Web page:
Deepwater Corals

Deepwater Corals: What Are They?

deepwater-coralsDeep water and shallow water coral reef communities are richly diverse and provide habitat for many species. Shallow water coral reef systems have been well studied partly due to their proximity to shore. Deep water corals and associated habitats can only be studied with technology such as manned submersibles, remotely operated vehicles (ROV) and autonomous underwater vehicles (AUV). Only a small percentage of deep water reefs have been described.

Unlike reef-building tropical corals, deep water corals exist beyond the reach of sunlight. As opposed to shallow water corals, deep water coral polyps do not contain the symbiotic algae that provide their tropical cousins with their color and some of their nutrition. Instead, deep water corals rely on catching passing food in the water column. As a result, deep water corals grow very slowly and are typically white. Colonies tend to be found in areas of strong currents, which supply food and remove sediments that would otherwise smother the coral polyps. They are also typically found along rocky ledges or in narrow regions. Deep water coral systems are receiving increased attention worldwide.

Oculina varicosa

deepwater-corals1Oculina varicosa, or ivory tree coral, is a slow–growing, branchlike coral whose thickets provide spawning sites for numerous species of reef–dwelling fish, including groupers and snappers. Oculina colonies grow in water depths of several meters to greater than 100 meters. Unlike those found in shallow water--which are relatively small with stout, club–like branches—deep water colonies can be delicate clusters of several meters in diameter. Based on average growth rates, some reefs are thought to be 1,500 years old! Oculina reefs typically occur in regions on the shelf edge where water flows upward from depth. Studies have shown a very high diversity of invertebrates, with hundreds of species living in the nooks and crannies of a single coral head, while species of grouper have been known to form large spawning aggregations in Oculina habitat.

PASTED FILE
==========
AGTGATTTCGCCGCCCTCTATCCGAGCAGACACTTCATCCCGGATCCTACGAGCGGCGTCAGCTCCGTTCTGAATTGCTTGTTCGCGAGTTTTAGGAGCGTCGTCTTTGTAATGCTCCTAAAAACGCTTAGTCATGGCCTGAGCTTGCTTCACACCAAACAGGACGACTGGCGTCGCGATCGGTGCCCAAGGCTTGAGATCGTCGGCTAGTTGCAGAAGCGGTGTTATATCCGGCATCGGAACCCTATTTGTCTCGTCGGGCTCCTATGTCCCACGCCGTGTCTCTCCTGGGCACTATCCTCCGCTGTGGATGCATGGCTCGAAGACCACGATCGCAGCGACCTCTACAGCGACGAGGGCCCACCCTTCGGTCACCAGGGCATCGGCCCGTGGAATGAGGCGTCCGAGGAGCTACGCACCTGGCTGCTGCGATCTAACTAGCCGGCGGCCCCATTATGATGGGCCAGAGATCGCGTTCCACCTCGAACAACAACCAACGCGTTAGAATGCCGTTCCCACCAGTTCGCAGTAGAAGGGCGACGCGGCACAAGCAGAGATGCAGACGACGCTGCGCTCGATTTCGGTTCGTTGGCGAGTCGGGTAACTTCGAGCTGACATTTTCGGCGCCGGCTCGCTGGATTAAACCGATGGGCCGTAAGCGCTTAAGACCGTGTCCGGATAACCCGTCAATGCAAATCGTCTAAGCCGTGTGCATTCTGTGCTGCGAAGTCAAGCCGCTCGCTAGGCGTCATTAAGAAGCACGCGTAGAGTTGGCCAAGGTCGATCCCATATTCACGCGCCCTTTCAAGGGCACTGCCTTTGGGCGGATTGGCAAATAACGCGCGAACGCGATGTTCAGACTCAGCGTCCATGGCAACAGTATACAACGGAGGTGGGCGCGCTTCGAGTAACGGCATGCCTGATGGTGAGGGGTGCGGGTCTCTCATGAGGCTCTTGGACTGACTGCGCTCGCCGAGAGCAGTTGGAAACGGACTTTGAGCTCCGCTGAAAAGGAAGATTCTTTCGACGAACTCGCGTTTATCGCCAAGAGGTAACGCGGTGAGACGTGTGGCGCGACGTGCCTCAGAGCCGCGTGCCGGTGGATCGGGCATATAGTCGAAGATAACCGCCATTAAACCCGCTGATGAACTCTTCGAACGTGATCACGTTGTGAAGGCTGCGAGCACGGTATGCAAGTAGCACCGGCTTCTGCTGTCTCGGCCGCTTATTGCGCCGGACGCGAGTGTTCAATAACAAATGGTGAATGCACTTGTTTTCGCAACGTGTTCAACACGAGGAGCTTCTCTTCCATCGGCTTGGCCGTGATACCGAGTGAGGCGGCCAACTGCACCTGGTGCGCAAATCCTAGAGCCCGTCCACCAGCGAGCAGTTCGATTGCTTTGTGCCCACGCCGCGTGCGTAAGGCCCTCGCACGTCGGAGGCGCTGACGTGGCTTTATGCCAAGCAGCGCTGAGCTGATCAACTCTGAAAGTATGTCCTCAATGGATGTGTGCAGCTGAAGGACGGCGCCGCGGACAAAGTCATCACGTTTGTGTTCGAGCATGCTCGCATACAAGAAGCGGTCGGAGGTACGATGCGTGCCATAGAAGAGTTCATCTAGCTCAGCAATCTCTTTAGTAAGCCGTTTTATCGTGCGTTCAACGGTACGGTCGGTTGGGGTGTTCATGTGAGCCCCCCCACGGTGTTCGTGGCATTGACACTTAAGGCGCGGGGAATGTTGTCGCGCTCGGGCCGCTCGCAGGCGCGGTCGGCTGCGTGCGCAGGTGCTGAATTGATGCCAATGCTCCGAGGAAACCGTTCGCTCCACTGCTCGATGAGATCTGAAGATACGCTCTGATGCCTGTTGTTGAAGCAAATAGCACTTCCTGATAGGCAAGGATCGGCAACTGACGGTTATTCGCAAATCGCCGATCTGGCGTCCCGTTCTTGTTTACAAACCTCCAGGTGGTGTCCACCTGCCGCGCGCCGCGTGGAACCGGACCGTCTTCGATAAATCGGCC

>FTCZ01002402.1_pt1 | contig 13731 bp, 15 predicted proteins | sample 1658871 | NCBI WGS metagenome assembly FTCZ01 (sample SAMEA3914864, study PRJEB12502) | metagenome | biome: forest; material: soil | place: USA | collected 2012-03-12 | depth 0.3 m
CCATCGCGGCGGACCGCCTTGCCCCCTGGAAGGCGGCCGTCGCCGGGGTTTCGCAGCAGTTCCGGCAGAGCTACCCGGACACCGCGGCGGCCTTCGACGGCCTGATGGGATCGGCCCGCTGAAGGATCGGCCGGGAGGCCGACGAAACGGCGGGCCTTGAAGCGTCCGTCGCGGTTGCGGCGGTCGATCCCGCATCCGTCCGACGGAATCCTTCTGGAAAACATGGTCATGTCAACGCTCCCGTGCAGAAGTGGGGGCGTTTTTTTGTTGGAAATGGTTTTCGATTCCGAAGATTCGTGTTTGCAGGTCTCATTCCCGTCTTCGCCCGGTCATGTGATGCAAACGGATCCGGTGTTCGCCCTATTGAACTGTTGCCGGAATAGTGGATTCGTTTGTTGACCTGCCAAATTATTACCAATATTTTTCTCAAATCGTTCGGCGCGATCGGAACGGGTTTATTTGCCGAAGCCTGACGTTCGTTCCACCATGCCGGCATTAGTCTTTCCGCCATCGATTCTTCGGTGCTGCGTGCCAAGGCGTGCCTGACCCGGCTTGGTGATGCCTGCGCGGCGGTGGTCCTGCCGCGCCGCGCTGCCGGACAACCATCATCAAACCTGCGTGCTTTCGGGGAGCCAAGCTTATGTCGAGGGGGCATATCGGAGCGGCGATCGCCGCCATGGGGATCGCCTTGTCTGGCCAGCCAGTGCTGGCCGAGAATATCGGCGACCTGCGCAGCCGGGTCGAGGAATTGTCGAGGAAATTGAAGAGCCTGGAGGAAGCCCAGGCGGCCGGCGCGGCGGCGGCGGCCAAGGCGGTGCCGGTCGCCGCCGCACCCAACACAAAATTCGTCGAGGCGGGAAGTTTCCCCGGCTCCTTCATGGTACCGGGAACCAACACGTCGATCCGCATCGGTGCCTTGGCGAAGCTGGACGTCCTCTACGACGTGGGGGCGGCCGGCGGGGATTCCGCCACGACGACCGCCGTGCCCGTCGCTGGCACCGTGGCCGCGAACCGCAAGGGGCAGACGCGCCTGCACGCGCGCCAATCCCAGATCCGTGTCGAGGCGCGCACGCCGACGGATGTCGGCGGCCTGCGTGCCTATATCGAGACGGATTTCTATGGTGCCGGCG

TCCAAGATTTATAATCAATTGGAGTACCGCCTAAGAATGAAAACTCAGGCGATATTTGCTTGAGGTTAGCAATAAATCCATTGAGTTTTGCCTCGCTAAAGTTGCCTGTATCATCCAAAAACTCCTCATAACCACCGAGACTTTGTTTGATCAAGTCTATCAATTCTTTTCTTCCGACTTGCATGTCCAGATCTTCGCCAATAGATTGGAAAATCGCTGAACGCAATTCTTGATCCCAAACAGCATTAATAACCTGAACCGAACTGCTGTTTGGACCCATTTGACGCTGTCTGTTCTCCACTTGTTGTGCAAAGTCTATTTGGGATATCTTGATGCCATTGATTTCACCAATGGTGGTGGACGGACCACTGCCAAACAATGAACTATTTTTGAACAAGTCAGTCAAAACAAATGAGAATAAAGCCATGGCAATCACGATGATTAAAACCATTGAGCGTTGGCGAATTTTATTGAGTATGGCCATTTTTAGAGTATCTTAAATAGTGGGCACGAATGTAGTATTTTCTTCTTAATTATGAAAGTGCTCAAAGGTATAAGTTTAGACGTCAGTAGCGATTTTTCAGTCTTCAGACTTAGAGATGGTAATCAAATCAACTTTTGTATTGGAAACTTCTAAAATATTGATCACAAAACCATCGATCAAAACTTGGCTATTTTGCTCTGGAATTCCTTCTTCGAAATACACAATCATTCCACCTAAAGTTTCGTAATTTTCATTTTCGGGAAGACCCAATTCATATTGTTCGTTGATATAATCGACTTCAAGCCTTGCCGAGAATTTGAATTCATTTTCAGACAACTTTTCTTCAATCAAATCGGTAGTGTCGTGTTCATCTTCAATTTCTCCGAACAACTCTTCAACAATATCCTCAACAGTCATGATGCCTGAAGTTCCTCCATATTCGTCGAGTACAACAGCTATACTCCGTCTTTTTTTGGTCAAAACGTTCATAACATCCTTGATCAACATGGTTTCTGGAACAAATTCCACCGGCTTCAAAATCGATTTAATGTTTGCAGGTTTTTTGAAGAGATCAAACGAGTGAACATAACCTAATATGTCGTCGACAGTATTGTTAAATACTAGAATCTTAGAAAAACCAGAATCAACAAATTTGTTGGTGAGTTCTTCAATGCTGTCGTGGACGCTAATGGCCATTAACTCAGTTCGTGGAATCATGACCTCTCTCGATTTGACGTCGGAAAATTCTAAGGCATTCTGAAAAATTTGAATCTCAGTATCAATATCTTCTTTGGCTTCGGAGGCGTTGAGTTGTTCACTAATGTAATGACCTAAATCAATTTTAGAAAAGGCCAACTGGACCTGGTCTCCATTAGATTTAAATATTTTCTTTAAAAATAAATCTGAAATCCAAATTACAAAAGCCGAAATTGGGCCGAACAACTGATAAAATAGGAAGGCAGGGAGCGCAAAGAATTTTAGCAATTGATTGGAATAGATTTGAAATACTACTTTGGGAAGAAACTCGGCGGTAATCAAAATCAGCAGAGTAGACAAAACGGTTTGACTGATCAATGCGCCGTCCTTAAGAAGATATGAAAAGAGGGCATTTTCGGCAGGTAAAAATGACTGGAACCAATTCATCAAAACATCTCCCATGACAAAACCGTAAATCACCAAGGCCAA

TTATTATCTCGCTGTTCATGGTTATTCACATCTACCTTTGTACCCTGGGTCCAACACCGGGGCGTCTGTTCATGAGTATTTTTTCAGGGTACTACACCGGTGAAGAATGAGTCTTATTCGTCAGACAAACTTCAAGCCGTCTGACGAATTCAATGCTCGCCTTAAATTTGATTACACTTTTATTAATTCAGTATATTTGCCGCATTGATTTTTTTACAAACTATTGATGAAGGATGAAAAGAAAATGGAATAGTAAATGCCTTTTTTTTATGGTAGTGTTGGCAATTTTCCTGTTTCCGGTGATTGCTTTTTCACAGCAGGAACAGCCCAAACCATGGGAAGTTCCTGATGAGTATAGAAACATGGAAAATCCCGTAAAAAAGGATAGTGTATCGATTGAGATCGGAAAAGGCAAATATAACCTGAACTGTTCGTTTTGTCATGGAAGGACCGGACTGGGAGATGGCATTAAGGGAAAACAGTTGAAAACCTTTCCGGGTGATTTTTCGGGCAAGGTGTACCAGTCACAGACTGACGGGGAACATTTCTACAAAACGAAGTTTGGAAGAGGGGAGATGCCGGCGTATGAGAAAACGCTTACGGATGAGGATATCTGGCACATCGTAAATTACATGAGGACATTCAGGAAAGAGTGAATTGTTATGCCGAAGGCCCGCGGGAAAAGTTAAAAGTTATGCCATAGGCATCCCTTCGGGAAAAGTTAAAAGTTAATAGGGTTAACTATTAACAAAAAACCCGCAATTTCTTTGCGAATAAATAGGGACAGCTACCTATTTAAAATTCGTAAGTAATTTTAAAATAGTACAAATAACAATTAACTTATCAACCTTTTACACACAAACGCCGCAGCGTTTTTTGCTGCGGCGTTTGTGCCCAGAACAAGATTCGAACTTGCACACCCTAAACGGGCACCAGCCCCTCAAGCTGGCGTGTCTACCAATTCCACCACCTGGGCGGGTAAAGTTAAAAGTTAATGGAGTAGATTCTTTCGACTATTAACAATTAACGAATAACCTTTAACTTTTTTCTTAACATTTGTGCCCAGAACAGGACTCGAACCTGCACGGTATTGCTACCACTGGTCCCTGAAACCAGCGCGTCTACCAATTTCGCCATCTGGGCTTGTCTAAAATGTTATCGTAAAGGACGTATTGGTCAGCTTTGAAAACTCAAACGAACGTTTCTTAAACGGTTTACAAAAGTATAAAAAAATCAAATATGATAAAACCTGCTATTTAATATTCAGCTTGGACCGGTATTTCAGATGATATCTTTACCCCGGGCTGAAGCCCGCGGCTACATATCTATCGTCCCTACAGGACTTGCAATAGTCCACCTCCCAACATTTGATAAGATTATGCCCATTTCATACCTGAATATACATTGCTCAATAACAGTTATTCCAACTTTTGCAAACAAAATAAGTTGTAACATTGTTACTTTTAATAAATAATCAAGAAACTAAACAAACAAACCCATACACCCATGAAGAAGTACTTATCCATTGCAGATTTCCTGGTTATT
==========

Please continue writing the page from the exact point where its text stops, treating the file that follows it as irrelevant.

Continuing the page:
Oculina reefs grow along the U. S. continental shelf with concentrations occurring off the east–central coast of Florida. Limestone "pinnacles," lie near the 80–meter depth contour off east–central Florida and extend tens of meters above the surrounding sea floor. This area, called the Oculina Bank, is located approximately 15 miles offshore Fort Pierce. The Oculina Bank has suffered extensive habitat damage due to mobile fishing gear (trawls and dredges) and anchoring activities. (Photo credit: NURC/UNCW).

Lophelia pertusa

Lophelia pertusa is another widespread branching, tree-like, snow-white, deepwater coral.  Although widespread throughout the world, Lophelia reefs form only under a particular set of favorable conditions, including bottom temperatures below 50 degrees F.  Mature Lophelia can grow to several meters in diameter and 1-3 meters high.  Live Lophelia coral off the coast of Florida is estimated to be 700 years old.  Lophelia is fragile and easily broken by strong bottom currents or upon contact with large creatures.  Hence, Lophelia reefs are carpeted with a dense layer of living and dead coral rubble, a distinctive habitat in its own right.  Lophelia reefs are true biological oases in the deep sea.  The South Atlantic region is home to thriving Lophelia ecosystems that may be among the most extensive in the world.

Learn more at NOAA's Coral Reef Information System and Coral Reef Conservation Program. Or visit the global coral information system ReefBase to explore coral resources, threats, and photos from around the world.

VIDEO - "Revealing The Deep: Exploring the World of Deepwater Coral Ecosystems"

This film produced by Art Howard Productions in 2007 uses stunning underwater video and photography to introduce the viewer to deepwater coral ecology, research, and Council management efforts to conserve these unique ecosystems.

Segment 1: Revealing The Deep

Segment 2: Revealing The Deep

Segment 3: Revealing The Deep

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